A sore throat refers to pain, itchiness, or irritation of the throat. It may cause difficulty swallowing food and liquids, and the pain may get worse when you try to swallow.
It can affect people of all ages, but the risk of a sore throat is higher in children, people who smoke, people with allergies and people with a compromised immune system.
Sharing a close space with others also increases the risk of upper respiratory infections that can initially present as a sore throat.
Several things can cause a sore throat, including:
- Viral infection- Most sore throats are caused by a virus, such as the common cold or the flu.
- Mononucleosis, which is an infectious disease typically transmitted through saliva.
- Measles, which is a contagious illness characterized by a distinct rash and fever.
- Chickenpox, which is an infection that causes skin sores
- Croup, which is an infection of the larynx
- Bacterial infection
- Strep throat, which is an inflammation of the throat caused by the Streptococcus pyogenes bacteria
- Diphtheria, which causes throat inflammation
- Whooping cough, which affects the respiratory mucous membrane
- Environmental factors
- Allergens such as mold, pet dander, pollen, or other irritants can trigger postnasal drip. Postnasal drip occurs when excess mucus accumulates in the back of your throat. This accumulation can irritate your throat and cause pain or inflammation.
- Dry air can make your throat feel raw and scratchy.
- Smoking cigarettes or breathing in cigarette smoke can trigger persistent sore throats.
- Yelling or too much talking can trigger throat strain.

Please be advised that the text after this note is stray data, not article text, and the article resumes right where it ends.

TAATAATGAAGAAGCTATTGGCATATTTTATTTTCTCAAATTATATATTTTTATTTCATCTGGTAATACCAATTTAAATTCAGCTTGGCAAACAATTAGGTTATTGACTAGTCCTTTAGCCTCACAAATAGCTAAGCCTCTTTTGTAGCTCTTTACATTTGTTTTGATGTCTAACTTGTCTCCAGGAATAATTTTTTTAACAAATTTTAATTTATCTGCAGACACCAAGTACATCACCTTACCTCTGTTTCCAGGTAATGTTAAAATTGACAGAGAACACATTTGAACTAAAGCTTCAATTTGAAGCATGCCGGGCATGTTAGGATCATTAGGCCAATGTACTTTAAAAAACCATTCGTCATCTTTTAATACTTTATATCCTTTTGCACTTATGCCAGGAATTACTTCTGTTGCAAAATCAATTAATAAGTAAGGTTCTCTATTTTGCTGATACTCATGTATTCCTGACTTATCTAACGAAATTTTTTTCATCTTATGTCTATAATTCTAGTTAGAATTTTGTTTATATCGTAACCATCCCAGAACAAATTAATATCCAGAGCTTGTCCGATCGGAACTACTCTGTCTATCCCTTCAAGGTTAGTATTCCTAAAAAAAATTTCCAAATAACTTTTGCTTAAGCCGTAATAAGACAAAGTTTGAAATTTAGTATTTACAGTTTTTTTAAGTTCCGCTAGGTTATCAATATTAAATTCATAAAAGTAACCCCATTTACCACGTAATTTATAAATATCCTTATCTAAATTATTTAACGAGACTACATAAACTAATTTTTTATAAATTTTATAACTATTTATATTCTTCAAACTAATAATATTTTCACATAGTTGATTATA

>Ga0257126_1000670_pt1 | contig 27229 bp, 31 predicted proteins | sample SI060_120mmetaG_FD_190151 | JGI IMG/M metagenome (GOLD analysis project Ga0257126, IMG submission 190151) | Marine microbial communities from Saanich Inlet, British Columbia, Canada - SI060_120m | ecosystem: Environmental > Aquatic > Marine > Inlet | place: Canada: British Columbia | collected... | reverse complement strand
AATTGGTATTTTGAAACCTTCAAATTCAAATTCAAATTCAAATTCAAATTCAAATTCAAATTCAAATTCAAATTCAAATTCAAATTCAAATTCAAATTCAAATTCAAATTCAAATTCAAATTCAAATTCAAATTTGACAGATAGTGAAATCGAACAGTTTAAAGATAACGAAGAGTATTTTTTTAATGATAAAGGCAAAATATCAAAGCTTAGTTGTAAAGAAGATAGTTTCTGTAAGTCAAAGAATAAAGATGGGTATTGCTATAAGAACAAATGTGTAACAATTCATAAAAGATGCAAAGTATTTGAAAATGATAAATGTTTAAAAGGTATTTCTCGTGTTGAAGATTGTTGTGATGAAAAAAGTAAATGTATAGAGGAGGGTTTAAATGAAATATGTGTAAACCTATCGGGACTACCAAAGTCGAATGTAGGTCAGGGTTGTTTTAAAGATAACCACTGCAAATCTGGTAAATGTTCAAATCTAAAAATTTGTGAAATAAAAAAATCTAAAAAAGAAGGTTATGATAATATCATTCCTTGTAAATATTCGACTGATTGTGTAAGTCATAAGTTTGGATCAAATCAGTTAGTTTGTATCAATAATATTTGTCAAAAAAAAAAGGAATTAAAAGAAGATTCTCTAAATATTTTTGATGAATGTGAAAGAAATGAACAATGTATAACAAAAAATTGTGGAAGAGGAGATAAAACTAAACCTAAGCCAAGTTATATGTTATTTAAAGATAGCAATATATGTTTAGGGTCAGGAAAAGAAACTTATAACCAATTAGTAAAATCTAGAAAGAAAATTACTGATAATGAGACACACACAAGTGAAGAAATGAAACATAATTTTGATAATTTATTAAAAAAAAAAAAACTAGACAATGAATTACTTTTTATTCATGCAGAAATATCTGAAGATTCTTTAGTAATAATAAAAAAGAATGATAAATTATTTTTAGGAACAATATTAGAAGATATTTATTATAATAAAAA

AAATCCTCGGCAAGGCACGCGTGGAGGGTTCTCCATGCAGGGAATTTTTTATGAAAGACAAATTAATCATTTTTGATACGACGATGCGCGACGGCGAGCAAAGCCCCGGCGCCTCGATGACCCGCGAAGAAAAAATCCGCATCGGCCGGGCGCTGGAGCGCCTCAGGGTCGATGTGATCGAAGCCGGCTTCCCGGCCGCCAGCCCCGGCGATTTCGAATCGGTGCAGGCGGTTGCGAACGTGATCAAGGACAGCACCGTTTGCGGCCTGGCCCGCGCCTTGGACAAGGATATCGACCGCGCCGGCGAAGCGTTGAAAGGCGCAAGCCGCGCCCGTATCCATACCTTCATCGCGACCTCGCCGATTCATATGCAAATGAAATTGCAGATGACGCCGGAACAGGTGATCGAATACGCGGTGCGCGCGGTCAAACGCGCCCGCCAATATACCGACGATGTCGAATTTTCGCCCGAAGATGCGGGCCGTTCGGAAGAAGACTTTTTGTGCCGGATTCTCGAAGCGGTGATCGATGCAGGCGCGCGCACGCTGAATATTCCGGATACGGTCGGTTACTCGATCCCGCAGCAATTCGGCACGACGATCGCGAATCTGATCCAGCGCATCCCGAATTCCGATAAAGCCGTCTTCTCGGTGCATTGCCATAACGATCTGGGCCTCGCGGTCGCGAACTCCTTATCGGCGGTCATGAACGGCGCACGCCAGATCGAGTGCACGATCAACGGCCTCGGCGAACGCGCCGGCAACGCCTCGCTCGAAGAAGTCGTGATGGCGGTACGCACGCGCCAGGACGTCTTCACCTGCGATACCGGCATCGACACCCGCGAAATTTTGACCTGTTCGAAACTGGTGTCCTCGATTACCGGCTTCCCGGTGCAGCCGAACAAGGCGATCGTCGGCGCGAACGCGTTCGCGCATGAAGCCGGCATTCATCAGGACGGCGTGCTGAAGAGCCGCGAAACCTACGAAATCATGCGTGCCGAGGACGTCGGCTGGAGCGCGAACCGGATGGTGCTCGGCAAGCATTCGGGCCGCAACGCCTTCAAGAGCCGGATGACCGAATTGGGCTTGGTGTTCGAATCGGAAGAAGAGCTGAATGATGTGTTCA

- Gastroesophageal reflux disease (GERD) is a digestive condition that occurs when stomach acid flows back into the esophagus. It may also cause a sore throat and may include symptoms like hoarseness, heartburn and nausea
- Other causes. In very rare cases, a sore throat may be a sign of HIV or throat cancer.
Throat pain is the primary symptom of a sore throat. However, other symptoms may include:
- A Dry Throat
- Swollen Glands in the Neck
- White Patches on the Tonsils
To treat you symptoms, the doctor should first determine the cause of your sore throat. The doctor may perform the following:
- Physical Examination– Your doctor will look at your throat with a lighted instrument to see any signs of inflammation or white patches, which might indicate strep throat. Your doctor will also feel your neck for swollen glands and check your breathing.
- Laboratory Test– Because strep throat is a common cause of sore throats, your doctor may swab the back of your throat and examine the sample for S. pyogenes.
- Blood Test– It helps in determining whether you have a viral or bacterial infection.
If your doctor is unable to diagnose your sore throat, they’ll refer you to an allergist or an ear, nose, and throat specialist. These specialists can determine whether an allergen or a throat disorder is the cause of your sore throat.
Note that it can be difficult to diagnose a sore throat in infants and toddlers. In this age group, refusal to eat is a common sign of throat irritation.
The treatment for a sore throat depends on the cause. However, you can treat many sore throats at home. Home treatment options include:
- Gargling with Warm Salt Water
- Drinking Plenty of Warm Fluids, Such as Tea, Soup, and Water
- Avoiding Allergens and Irritants, Such as Smoke and Chemicals
- Taking Throat Lozenges
- Reducing Inflammation with Ibuprofen (Advil)
- Using Medications Such as Acetaminophen (Tylenol)